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Emperor Guangxu was deeply in love with Concubine Zhen, but the two were forever separated after the Wuxu Coup. When the Eight-Nation Alliance (八國聯軍) invaded Beijing in 1900, Cixi took Emperor Guangxu with her as she fled Beijing. Prior to her departure, she ordered a eunuch to kill Concubine Zhen by throwing her into a well. The well, now called the Well of Concubine Zhen, is accessible to visitors who wish to pay tributes to the tragic concubine.

In 1908, Cixi became terminally ill. Just one day before her death, Emperor Guangxu passed away, which was too much of a coincidence. However, given the secretive nature of palace life, for a long time there was no conclusive evidence to support the claim of foul play. Thus, most historians attributed his death to illness, as supported by official documents and palace records. It was not until 2008, 110 years after the Wuxu Coup, that the government conducted modern forensic tests to finally reveal the cause of Emperor Guangxu’s death as arsenic poisoning. The one who ordered the deed, however, remains unproven.

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The reformers were arrested after the Wuxu Coup. On 28 September 1898, the “Six Gentlemen” of the Hundred Days Reform were beheaded. From left to right, top row: Tan Sitong (譚嗣同), Yang Rui (楊銳), Lin Xu (林旭); from left to right, bottom row: Yang Shenxiu (楊深秀), Kang Guangren (康廣仁), Liu Guangdi (劉光第).

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Tan Sitong could have escaped but told those who urged him to flee the following: “No reform is ever accomplished without bloodshed. Thus far, we have never heard of anyone being sacrificed for the sake of reform in China. That is why the nation has failed to prosper so far. If anyone is to be sacrificed, please start with me.” His belief was that for the national reform to succeed and bring prosperity to the nation, blood must be shed, and sacrifices must be made. He embraced the position of the first martyr of the reform movement.

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Kang Youwei and Liang Qichao were able to flee the country with the help from Britain and Japan. In 1899, they established the Society to Protect the Emperor (保救大清皇帝會) in Canada. It was led by Kang and supported by some of the overseas Chinese there. The primary objective of the Society was to free Emperor Guangxu and push for constitutionalism. In its early days, the Society’s efforts were mainly directed against Cixi and Ronglu; later, it came to oppose the revolutionary movement that sought to overthrow the Qing dynasty. Pictured are its members in Canada.

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After the Wuxu Coup, some in the Reformist Camp despaired of reforming Qing China and resorted to armed resistance. Tang Caichang (唐才常), a reformer who was Tan Sitong’s old classmate and hometown friend, organised the Independence Army (自立軍) to overthrow the Qing government. He and 11 other rebels were executed after the uprising failed. This ended the last stand of the Reformist Camp. Pictured is a photo of Tang and a sculpture of him bound on his way to the execution ground. By crushing the very reform that was its last lifeline, Qing China sabotaged the only chance to save itself.

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Liang Qichao’s Account of Hundred Days’ Reform (《戊戌政變記》) offers his first-person record of the events leading to the Hundred Days’ Reform, its reform process, result, and failings. How the Hundred Days’ Reform ended - with a coup and bloodshed - was a tragic page in the Chinese history of reform.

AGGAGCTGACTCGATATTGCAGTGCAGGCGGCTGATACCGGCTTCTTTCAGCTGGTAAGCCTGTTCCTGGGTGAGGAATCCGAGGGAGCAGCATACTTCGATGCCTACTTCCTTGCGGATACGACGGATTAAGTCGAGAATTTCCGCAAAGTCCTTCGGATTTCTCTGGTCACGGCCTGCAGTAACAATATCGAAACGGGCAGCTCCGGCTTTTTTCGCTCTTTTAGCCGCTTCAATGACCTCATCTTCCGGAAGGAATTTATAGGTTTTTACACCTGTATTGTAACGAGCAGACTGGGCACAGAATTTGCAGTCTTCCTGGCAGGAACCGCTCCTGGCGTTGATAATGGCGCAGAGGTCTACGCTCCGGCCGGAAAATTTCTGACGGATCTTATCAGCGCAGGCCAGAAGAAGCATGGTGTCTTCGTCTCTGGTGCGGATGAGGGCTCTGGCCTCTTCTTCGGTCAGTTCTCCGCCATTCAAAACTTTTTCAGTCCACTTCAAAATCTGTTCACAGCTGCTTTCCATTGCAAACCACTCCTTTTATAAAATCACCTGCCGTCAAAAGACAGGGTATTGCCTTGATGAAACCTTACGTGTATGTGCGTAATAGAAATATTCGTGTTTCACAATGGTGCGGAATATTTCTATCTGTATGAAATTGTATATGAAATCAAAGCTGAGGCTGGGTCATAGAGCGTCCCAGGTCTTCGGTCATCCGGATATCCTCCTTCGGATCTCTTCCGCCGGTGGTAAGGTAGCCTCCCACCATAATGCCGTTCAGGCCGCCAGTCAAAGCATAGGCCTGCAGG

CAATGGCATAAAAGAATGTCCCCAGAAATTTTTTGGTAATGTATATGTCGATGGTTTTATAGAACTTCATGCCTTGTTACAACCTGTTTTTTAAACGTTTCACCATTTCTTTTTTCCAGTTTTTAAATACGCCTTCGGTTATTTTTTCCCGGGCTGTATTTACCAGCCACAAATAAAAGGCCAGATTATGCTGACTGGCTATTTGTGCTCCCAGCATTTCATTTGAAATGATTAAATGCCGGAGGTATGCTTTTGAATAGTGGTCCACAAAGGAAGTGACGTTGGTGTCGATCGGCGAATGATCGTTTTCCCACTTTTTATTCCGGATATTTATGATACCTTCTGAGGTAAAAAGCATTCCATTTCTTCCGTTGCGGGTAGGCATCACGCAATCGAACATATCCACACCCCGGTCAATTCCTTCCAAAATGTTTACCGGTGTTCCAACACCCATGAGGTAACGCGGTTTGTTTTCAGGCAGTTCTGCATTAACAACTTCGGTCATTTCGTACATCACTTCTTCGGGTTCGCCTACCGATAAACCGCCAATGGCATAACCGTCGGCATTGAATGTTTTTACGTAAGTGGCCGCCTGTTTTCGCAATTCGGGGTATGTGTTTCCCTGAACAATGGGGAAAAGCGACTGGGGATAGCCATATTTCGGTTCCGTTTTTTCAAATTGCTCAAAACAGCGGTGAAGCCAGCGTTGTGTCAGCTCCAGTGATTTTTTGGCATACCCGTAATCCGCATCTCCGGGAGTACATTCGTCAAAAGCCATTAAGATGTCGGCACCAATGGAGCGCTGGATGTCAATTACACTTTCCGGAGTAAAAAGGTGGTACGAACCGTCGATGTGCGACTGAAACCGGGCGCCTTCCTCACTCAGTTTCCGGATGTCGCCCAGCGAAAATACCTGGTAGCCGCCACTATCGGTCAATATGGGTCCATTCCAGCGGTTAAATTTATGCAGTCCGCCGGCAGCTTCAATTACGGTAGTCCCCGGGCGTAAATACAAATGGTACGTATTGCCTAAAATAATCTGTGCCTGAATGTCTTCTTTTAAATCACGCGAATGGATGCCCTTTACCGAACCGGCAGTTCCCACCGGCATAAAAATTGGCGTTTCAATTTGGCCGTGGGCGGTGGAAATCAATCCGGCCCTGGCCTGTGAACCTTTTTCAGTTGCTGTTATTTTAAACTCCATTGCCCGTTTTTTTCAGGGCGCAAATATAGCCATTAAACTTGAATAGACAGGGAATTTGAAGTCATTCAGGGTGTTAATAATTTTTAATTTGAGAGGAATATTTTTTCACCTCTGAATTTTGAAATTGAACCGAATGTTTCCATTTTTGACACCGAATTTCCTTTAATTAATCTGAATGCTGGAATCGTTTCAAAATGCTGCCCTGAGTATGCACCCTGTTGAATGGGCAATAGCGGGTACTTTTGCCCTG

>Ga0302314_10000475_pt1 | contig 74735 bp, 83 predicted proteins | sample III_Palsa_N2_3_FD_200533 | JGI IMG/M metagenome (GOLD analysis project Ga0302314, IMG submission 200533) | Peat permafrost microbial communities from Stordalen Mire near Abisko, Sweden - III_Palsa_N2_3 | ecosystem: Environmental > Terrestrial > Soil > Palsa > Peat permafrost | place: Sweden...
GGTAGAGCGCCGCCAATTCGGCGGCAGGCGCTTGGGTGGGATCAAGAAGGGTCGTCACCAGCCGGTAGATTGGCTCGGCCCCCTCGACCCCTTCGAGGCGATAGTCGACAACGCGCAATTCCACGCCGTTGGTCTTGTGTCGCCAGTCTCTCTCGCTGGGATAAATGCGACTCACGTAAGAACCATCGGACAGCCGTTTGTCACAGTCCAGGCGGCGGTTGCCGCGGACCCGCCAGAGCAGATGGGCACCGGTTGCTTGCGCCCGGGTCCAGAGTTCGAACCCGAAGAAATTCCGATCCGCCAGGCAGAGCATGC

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Kang Youwei’s younger brother Kang Guangren, one of the Six Gentlemen, commented on the reform’s failure: “My elder brother’s approach was too extensive (in scope), too ambitious and tried to take on too much, (yet it) had too few supporters and the measures were too drastic. Those who hated him, envied him, and those who sought to oust him and slander him could fill thoroughfares and alleys. Yet the emperor has no power, so how could the reform possibly succeed?”

Both the Self-strengthening Movement and the Hundred Days’ Reform were orchestrated by Qing officials. Although the former lasted far longer than the latter, both ultimately failed. What are the similarities and differences in the causes of failure of the two movements?

The similarity that the two movements share is that both met resistance and opposition from the conservative faction. Although Empress Dowager Cixi and the stubborn reactionaries did not object to the Self-strengthening Movement outright, their actions - such as redirecting naval funds for other purposes and making it more difficult for new industries to be established - hindered the implementation of the Self-strengthening Movement. The Hundred Days’ Reform, meanwhile, failed solely due to the crackdown orchestrated by the Empress’s Faction led by Cixi. Furthermore, both movements aimed to preserve Qing rule, yet found the Qing bureaucracy too corrupt to be salvaged.

For the differences, the Self-strengthening Movement was spearheaded by prominent Qing statesmen with power and prestige. Thus, even Cixi had no choice but to pay them lip service. However, by pursuing the superficial aspects of Western knowledge, the movement overlooked its more valuable offerings and gradually became unsustainable. The proponents of the Hundred Days’ Reform, in contrast, were of low office and lacked the power to carry the reform through. Moreover, as it focused on reforming the political system, it threatened the vested interests of many Manchurian bureaucrats and nobles, and their backlash ultimately doomed the reform. Despite being reform-minded, Emperor Guangxu was emperor in name only and wielded no real power. The Reformist Camp’s naivete in trusting Yuan Shikai with their plan - leading to his subsequent betrayal - was the final nail in the coffin.

Sources of most photos used in this feature piece: Fotoe (pictures 1, 3, 4, 5, 9 and10), Visual China Group (pictures 2 and 6), misc. photo sources.